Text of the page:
SGID, or Set Group ID, is similar to SUID but applies to group permissions. When SGID is set on an executable file, the process runs with the group permissions of the file owner. This is useful for shared directories where files need to inherit the group ownership, ensuring that all users who are part of the group can edit and modify the files. Additionally, when SGID is set on a directory, new files and subdirectories created within it inherit its group ID, rather than the primary group ID of the user who created the file.

  3. What Is Sticky Bit?

    Sticky Bit is a permission setting on directories that allows files within the directory to be deleted or renamed only by the file owner, the directory owner, or the root user. This is crucial for directories like /tmp, which are writable by everyone. The sticky bit prevents users from deleting or renaming each other’s temporary files. When the sticky bit is set, the directory’s permissions will display a t at the end of the permission string, such as drwxrwxrw.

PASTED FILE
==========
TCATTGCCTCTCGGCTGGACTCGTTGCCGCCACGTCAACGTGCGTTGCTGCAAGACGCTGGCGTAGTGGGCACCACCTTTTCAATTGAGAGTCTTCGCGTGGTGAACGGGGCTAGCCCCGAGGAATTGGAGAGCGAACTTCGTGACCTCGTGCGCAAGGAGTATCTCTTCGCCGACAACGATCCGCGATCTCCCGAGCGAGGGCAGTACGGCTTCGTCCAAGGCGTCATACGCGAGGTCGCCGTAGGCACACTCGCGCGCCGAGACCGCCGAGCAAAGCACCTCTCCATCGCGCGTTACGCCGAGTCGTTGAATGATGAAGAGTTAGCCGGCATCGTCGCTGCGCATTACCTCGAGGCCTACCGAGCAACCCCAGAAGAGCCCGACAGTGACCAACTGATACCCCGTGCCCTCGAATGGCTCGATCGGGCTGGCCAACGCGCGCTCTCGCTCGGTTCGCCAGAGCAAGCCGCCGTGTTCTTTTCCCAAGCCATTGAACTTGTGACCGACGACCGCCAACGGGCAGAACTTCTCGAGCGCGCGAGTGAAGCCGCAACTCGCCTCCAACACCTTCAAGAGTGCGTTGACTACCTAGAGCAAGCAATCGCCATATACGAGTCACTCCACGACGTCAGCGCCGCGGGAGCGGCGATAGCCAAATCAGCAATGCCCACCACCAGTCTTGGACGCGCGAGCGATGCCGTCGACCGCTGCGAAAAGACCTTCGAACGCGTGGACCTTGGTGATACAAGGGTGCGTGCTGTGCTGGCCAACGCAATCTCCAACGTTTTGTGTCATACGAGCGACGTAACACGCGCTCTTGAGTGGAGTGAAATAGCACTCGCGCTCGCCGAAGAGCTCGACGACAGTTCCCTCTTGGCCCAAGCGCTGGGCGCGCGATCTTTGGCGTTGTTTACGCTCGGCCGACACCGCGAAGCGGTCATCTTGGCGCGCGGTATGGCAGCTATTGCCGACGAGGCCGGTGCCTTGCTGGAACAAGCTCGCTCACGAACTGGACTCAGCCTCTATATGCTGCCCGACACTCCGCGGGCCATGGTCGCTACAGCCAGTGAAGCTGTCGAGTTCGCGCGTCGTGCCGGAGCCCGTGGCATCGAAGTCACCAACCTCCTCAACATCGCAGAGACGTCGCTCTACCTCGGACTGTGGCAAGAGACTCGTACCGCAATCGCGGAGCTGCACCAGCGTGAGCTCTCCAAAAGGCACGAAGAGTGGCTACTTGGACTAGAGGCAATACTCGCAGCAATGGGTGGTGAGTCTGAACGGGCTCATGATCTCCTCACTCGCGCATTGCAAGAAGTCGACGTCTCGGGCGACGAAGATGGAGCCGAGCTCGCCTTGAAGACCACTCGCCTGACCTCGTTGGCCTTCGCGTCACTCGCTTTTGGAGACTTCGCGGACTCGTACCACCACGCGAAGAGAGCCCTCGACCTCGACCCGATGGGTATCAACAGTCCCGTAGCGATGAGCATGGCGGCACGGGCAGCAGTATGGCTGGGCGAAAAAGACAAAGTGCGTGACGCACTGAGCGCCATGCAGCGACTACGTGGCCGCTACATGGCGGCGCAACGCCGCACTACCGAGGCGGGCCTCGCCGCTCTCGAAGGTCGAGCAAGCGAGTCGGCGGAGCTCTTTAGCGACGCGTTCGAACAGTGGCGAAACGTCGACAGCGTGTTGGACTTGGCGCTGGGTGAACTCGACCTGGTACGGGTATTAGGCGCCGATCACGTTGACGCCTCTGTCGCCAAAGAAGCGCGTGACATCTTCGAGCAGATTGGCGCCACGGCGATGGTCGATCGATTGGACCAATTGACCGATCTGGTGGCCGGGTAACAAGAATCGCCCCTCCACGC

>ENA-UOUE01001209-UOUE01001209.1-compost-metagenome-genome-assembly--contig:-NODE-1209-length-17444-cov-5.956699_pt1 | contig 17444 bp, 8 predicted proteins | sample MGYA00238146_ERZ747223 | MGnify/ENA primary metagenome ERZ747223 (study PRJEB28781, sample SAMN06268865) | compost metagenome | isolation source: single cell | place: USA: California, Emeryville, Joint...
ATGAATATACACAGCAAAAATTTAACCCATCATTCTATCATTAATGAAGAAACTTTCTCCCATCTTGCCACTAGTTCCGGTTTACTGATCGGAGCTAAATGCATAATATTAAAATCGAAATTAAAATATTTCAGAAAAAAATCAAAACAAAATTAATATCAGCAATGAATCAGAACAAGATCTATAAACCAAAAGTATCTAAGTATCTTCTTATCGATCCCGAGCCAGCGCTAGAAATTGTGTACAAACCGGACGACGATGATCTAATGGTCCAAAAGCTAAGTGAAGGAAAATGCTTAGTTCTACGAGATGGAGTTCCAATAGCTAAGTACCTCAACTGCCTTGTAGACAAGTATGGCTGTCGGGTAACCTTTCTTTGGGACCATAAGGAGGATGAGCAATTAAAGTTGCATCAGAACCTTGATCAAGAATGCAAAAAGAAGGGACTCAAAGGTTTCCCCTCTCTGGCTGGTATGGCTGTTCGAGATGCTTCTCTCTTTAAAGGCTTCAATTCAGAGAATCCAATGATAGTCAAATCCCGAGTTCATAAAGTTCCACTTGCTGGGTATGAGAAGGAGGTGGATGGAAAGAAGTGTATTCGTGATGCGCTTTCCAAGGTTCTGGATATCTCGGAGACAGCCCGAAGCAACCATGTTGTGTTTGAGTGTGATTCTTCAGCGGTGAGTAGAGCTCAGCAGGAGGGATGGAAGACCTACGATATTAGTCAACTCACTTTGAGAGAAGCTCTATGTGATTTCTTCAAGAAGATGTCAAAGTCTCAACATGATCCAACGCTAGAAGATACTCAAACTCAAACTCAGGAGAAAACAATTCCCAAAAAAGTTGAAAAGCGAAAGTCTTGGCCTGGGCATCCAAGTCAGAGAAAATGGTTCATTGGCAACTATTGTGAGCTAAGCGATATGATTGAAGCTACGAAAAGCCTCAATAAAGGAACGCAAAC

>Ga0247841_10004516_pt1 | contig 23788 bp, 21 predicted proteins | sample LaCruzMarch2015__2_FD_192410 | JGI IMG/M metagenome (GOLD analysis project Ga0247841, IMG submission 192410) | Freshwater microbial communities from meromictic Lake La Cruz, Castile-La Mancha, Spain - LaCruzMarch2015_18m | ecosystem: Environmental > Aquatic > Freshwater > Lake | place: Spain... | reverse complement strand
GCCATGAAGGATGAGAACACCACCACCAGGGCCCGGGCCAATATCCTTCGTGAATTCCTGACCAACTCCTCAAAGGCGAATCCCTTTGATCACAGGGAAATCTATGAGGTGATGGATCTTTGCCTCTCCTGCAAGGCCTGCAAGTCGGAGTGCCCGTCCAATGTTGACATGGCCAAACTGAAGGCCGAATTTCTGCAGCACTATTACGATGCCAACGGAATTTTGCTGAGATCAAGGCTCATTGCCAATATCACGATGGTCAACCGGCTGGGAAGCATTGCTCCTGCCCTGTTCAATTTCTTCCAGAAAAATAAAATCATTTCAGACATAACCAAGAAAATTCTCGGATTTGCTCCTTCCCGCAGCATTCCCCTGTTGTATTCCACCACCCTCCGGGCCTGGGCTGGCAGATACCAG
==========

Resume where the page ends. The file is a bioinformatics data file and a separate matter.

4. Can Sticky Bit be applied to files, or is it just for directories?

    The Sticky Bit is primarily used on directories to restrict file deletion within them. While it can technically be applied to files, it does not affect their behavior as it does with directories, where it prevents users from deleting files they do not own.

  5. How can I find all files with SUID or SGID set on my system?

    To find all files with SUID or SGID set on your system, use the find command. For SUID, execute find / -perm -4000 -type f and for SGID, use find / -perm -2000 -type f. These commands will list files with these permissions throughout the filesystem.

  6. Is there a way to set special permissions only temporarily?